I sometimes see this woman, bent over, her physical and emotional pain blocking out the stars. She’s the tired mum shopping in the supermarket with her three pre-schoolers, the elderly woman crippled with arthritis, the retrenched woman, too young to retire and considered too old for meaningful work, the woman looking hopelessly though the wire of a detention centre far from her place of birth.
Jesus noticed her, sitting apart on the stone bench that ran the length of the little synagogue. He was a visiting preacher, there by invitation of the synagogue leaders. The woman was disabled, familiar but virtually invisible. Imagine what that did to her sense of self, alienated by a community perception that her condition was just punishment for some hidden sin, humiliated by her obvious difference.
If you have ever felt like this then Jesus’ next move would be confronting, because he invited the woman to move out of her space and into the ring of watching and listening men. The choreography speaks to me, and I wonder why Jesus didn’t move over to where she was. Instead, in spite of her fear, she did as he asked and moved from the edge where custom had placed her and right into the centre where Jesus stood, In one fluid movement he bent down, looked into the woman’s eyes and reached to embrace her. Her head lifted, her back straightened and she found herself looking into Jesus’ eyes.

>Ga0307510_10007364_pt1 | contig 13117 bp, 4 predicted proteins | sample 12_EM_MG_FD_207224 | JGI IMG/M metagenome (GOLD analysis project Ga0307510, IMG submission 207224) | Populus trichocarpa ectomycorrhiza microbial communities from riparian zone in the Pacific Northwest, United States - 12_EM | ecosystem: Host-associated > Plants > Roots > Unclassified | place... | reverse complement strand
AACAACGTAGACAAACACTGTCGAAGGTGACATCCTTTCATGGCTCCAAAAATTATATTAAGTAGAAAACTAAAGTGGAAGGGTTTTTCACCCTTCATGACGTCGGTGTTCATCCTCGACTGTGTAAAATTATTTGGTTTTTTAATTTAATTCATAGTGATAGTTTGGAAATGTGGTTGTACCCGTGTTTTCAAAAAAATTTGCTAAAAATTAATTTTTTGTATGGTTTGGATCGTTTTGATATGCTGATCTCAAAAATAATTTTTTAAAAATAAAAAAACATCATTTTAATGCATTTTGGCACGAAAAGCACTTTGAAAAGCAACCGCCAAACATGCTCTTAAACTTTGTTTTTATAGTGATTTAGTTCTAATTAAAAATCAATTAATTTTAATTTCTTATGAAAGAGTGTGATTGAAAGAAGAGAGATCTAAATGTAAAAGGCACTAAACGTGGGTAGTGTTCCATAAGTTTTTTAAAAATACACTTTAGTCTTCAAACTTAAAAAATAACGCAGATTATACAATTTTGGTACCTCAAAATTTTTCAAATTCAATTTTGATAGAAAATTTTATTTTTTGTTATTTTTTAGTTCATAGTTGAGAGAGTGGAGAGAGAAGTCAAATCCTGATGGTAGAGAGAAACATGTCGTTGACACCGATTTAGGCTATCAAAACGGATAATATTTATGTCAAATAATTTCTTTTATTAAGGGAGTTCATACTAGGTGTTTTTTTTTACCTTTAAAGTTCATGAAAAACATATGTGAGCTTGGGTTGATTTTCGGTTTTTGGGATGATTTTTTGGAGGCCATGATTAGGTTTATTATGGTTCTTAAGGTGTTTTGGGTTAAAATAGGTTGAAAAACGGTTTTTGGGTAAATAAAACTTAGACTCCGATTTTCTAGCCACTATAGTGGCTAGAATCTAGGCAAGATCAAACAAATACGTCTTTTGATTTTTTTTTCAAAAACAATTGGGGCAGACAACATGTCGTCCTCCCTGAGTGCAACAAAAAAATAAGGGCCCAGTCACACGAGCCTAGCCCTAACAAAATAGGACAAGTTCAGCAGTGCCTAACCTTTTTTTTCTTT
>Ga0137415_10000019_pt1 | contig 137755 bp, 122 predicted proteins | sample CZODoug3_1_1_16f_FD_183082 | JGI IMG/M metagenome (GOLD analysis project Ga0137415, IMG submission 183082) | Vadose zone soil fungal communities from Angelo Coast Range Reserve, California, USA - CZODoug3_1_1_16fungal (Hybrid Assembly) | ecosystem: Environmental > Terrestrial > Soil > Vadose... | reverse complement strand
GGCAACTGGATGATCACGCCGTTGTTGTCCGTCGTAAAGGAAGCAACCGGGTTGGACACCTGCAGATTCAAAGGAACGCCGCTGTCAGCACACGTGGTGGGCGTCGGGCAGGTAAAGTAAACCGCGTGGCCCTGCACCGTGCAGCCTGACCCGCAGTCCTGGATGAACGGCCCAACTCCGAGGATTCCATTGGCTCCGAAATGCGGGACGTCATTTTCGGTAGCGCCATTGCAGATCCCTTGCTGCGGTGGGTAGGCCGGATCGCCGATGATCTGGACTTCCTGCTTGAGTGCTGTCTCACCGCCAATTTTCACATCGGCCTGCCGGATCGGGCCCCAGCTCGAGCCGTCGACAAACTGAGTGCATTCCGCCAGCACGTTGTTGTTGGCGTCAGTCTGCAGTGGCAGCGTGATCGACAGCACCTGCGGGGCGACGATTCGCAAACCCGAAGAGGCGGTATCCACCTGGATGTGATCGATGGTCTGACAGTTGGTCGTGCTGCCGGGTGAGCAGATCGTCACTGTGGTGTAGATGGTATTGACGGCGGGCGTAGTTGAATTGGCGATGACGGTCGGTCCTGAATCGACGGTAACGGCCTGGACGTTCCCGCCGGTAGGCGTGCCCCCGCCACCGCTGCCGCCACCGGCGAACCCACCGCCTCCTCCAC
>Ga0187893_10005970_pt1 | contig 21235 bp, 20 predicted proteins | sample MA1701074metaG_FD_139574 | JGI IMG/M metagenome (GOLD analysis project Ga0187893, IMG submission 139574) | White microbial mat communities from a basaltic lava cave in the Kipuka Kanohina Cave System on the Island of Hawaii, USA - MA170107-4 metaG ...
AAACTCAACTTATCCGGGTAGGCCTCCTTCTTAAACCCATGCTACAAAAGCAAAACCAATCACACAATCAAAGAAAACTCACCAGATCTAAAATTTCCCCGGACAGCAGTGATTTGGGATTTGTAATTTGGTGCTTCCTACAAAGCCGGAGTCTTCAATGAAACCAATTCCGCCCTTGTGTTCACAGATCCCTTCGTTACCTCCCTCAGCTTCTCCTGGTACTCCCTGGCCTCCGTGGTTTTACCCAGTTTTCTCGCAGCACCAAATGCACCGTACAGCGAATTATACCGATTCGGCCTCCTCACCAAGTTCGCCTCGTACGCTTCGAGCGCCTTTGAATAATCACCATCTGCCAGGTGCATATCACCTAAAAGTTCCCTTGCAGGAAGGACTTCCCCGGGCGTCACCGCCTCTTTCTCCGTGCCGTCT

In the eyes of the surprised and scandalised synagogue president this visiting preacher was aligning the woman with themselves. Jesus and the woman stood united. Once again he had moved out of recognised religious boundaries and standing with the disenfranchised and the marginalized. The centre had moved and religious authorities suddenly found themselves standing on the periphery. Outraged, they spat out words that put the blame onto one who minutes before had been burdened not just by her physical condition but by cultural traditions and expectations.
Nothing had changed and everything had changed. Humiliated for reasons beyond her control, her dignity was ignored. Until Jesus reached out to her nobody else had stopped to see the woman she was inside. It takes courage to hang on to your best self when circumstances beyond your control push you out to the fringe. It takes courage, too, to move into a place at the centre, a place that seems reserved for others. Maybe making that move in response to a loving invitation was the miracle that enabled the healing.
It seems to me that this is a story for our time, a story that Pope Francis keeps reminding us about in word and action. So many, not just women, have been pushed to the edges by the greed of a few, hungry for power in all its manifestations. All of us are in this story. Where do you stand – or sit?